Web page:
Wednesday, June 09, 2010

For East Harlem, A Start-Up Charter High School

An Amish guy starting a new charter high school in East Harlem – what next?  That's a joke – check out his picture:

 Seriously, this kind of innovation is what makes charter schools so important.  Nicholas Tishuk has his work cut out for him, but I applaud what he's doing – especially focusing on special ed kids:

Mr. Tishuk got his first taste of challenging high-school students in Bedford-Stuyvesant, Brooklyn, in 2003 as a teacher of 11th-graders. In that school, kids carried knives, a principal was punched in the face and fights broke out every day.

Mr. Tishuk strived to connect with his students. Some kids "are angry for good reasons," he said, citing home lives that are violent or neglectful. He started a chess club, sat with his students at lunch and tutored them on his own time.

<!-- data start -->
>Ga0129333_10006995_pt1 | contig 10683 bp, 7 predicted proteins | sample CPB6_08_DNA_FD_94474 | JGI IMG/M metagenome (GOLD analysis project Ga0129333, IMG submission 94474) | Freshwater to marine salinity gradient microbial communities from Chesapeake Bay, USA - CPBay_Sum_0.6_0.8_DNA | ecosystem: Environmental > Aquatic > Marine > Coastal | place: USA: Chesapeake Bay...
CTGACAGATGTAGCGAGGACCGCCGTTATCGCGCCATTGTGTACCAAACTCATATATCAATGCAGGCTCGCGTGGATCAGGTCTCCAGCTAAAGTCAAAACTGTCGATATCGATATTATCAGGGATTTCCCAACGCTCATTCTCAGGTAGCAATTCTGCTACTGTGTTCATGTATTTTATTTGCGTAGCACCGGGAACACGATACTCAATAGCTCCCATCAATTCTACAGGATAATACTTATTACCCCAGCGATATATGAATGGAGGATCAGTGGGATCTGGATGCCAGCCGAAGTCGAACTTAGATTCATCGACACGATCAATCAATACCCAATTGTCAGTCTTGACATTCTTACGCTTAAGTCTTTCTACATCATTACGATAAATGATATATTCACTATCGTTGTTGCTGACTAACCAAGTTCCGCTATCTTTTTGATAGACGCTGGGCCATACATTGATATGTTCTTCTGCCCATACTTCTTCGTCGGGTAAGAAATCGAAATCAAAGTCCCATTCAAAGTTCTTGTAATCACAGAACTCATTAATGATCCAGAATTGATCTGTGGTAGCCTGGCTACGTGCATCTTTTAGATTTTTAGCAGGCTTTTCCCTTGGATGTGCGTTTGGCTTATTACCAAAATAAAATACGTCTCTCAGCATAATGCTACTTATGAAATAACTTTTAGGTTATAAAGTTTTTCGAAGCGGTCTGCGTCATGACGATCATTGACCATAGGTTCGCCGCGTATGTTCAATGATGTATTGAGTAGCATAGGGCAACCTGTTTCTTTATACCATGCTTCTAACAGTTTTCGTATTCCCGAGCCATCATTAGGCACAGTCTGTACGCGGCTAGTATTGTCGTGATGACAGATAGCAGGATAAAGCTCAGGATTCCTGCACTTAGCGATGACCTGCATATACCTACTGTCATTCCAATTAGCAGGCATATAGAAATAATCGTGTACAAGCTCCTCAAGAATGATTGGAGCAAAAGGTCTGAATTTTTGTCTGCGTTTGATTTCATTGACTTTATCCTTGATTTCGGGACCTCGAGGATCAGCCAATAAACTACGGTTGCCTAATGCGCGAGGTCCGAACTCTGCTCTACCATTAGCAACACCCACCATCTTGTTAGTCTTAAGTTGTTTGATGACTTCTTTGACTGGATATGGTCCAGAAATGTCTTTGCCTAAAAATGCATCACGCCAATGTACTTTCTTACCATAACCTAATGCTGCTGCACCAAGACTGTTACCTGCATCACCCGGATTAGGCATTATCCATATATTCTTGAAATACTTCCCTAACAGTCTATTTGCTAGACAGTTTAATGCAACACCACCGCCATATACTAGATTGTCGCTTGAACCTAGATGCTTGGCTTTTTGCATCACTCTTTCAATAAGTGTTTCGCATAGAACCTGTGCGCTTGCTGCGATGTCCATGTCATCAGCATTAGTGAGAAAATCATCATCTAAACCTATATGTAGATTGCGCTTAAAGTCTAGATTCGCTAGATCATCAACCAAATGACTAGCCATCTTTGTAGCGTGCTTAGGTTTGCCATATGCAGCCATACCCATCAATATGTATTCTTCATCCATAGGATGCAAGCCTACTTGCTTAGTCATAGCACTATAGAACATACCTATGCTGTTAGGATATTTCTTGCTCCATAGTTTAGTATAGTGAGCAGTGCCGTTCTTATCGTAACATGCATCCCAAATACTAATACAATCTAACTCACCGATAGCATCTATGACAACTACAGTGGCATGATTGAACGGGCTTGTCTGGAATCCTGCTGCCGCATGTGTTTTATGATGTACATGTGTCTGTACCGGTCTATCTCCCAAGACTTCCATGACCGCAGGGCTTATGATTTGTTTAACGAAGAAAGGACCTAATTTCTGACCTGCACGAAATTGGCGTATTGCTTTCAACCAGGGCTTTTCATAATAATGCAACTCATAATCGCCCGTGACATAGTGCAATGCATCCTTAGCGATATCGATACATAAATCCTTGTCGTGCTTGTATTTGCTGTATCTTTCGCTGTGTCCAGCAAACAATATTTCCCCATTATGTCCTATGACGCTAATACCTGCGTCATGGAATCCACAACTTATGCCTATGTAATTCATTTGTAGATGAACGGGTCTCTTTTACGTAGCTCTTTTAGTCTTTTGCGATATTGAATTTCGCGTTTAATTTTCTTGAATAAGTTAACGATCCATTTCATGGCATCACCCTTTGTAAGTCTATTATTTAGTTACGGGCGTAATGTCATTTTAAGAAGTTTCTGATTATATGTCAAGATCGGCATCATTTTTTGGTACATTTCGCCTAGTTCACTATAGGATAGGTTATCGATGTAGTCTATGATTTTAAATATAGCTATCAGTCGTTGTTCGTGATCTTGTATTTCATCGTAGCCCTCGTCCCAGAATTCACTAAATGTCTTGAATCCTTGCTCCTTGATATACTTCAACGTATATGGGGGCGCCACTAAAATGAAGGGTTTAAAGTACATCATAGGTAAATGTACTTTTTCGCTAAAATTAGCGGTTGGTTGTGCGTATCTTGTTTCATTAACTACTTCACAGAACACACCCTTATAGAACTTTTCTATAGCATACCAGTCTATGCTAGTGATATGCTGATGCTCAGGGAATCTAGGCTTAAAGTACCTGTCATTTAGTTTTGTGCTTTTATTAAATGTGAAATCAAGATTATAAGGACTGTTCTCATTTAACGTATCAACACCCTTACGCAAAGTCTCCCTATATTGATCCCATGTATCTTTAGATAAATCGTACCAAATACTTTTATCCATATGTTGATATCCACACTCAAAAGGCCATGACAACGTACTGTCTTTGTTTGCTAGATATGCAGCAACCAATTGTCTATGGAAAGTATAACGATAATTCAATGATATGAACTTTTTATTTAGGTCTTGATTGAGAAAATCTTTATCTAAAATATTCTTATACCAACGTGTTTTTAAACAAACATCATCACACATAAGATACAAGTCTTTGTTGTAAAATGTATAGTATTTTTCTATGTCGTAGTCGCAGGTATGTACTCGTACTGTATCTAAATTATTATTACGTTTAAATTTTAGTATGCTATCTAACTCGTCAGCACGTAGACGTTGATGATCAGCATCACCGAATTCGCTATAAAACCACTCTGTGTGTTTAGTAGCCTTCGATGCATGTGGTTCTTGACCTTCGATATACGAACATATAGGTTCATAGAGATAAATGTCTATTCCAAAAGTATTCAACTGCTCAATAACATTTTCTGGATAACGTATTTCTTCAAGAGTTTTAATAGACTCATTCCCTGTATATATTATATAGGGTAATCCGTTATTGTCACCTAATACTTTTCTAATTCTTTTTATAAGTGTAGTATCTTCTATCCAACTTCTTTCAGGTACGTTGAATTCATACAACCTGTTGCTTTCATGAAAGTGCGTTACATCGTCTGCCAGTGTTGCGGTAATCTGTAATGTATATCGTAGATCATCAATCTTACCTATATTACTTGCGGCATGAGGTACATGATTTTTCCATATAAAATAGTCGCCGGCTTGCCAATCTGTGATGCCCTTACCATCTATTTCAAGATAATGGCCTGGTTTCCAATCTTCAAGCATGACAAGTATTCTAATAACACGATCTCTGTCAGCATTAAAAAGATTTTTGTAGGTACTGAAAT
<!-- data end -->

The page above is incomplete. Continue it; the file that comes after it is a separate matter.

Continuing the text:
"Once I got to know my students well and they developed trust in me and felt respected, English became just another conversation for us to have," he said. By the end of his first school year, 93% of his students passed the English Regents, a comprehensive New York exam.

In creating Renaissance, Mr. Tishuk made his work even more challenging. He aggressively recruited special-education students—those with issues that range from learning disabilities to behavioral problems. The incoming class is 30% special education, more than twice the average in New York City. About 88% of Renaissance's 135 students qualify for free or reduced lunch.

Mr. Tishuk isn't worried about the challenges of his high-risk cohort. "These kids can learn," he said.


  • JUNE 1, 2010

For East Harlem, A Start-Up Charter High School


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